New waxwork figures of Prince William and the Duchess of Cambridge, née Kate Middleton, have been unveiled at the Madame Tussauds museum in London.
The royal couple have undergone a glamorous makeover and touch up two years after they were introduced at the attraction. They were first immortalised in the outfits they wore at their 2010 engagement announcement.
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Prince William and the Duchess of Cambridge in wax
Changing out of the royal blue Issa dress she wore as she faced the world for the first time as William's future wife, Kate, 32, has been dressed in a floor-length teal evening gown that features a cinched waist and beaded collar. Kate's statue has had her brunette locks swept up into a half 'do, showing off her matching earrings.
Prince William's figure stands by his wife's side, clasping his hands together and looking sharp in a black tuxedo and bow tie.
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Prince William and the Duchess of Cambridge
The Duke and Duchess, whose wax models also feature at the Madame Tussauds in Sydney, Blackpool, Washington and Tokyo, stand adjacent to William's grandparents the Queen and her husband Prince Philip.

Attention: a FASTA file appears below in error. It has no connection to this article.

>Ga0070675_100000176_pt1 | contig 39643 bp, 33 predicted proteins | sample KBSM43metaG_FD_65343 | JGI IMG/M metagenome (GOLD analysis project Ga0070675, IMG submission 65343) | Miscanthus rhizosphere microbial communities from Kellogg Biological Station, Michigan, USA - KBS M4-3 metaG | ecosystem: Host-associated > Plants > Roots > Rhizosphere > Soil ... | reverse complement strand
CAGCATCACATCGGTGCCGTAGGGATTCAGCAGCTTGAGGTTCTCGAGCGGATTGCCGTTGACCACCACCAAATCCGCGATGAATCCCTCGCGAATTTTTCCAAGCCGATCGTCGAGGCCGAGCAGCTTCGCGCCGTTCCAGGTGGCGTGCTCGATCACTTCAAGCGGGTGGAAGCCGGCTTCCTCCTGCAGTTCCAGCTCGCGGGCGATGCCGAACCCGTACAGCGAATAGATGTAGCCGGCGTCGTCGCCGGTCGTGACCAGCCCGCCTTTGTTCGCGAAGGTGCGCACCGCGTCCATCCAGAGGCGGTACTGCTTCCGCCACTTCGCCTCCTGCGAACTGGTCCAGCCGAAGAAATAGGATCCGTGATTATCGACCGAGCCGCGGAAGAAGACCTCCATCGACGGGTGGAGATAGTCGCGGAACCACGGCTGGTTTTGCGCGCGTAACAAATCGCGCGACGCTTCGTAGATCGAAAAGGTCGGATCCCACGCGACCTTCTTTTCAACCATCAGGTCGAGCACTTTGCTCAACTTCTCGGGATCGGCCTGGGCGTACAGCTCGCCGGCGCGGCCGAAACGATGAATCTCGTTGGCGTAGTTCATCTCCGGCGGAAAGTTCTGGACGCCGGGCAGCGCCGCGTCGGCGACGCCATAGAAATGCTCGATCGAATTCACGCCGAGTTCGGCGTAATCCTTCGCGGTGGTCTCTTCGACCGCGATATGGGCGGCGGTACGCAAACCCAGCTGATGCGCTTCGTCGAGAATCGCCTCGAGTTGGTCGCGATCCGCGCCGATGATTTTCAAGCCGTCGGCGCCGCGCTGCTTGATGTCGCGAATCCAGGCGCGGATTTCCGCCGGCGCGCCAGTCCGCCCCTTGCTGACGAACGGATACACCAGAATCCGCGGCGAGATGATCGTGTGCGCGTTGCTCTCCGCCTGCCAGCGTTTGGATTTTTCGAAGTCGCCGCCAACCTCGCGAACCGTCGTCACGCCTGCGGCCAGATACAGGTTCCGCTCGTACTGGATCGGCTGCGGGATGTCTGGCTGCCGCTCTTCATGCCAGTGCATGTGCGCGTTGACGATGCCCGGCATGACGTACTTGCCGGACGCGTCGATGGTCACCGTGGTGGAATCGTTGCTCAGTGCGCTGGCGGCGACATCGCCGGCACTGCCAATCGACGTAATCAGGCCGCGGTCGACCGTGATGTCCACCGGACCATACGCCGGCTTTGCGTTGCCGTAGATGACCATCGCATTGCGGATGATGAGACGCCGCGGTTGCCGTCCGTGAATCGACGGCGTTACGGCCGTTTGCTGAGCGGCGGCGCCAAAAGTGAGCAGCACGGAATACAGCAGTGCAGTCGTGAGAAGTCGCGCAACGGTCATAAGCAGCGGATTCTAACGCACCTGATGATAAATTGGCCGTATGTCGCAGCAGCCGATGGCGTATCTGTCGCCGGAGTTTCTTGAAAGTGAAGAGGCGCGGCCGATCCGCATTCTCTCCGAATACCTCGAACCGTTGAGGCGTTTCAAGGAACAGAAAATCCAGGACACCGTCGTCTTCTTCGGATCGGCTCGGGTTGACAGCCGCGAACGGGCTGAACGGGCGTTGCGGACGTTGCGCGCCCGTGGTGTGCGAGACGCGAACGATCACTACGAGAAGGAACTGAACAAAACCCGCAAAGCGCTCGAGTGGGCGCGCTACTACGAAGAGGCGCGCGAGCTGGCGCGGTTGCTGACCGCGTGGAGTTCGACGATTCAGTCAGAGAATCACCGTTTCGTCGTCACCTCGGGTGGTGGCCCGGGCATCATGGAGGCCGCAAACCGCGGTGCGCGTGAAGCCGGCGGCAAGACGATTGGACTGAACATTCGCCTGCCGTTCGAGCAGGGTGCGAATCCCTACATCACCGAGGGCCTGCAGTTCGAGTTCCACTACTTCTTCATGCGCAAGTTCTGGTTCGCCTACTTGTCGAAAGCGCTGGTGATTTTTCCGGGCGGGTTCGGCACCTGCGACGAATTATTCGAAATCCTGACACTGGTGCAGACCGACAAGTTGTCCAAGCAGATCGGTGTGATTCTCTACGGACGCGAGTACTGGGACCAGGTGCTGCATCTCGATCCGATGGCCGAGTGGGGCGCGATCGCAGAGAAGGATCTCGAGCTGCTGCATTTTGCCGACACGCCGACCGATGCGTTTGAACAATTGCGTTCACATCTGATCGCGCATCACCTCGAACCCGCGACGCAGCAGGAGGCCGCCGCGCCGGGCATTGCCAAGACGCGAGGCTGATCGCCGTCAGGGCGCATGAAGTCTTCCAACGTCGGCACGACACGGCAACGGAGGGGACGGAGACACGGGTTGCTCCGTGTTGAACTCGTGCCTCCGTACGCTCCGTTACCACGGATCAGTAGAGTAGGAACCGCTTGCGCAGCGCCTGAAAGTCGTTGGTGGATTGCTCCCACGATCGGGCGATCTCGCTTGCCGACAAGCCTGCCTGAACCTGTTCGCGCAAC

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William and Kate are not the only high-profile figures who have recently been revamped at the London branch. Just last month new versions of David and Victoria Beckham were presented ahead of the couple's 15th wedding anniversary, which falls on Friday 4 July.
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On the same day that Prince William and Kate's retouched waxworks were unveiled, a new portrait of the prince was also released at the Wales Office in Whitehall, London.
Entitled Fatherhood, the oil painting showed William – who became a father to Prince George on 22 July 2013 – wearing a dark suit and gazing upwards. The Duke is also wearing a poppy pinned to his lapel, as the artwork was revealed on Wednesday to mark the 100th anniversary of the outbreak of WWI.
Welsh artist Dan Llywelyn Hall painted the picture, which he based on a meeting at the Millennium Stadium in Cardiff when William had viewed a portrait of the Queen that Dan had also created called Icon.
"Fatherhood is a portrait about a universal theme: the concerns, hopes and aspirations of a family man," said Dan.
The piece will go on sale in October in aid of The Victoria Cross Trust and War Memorials Trust.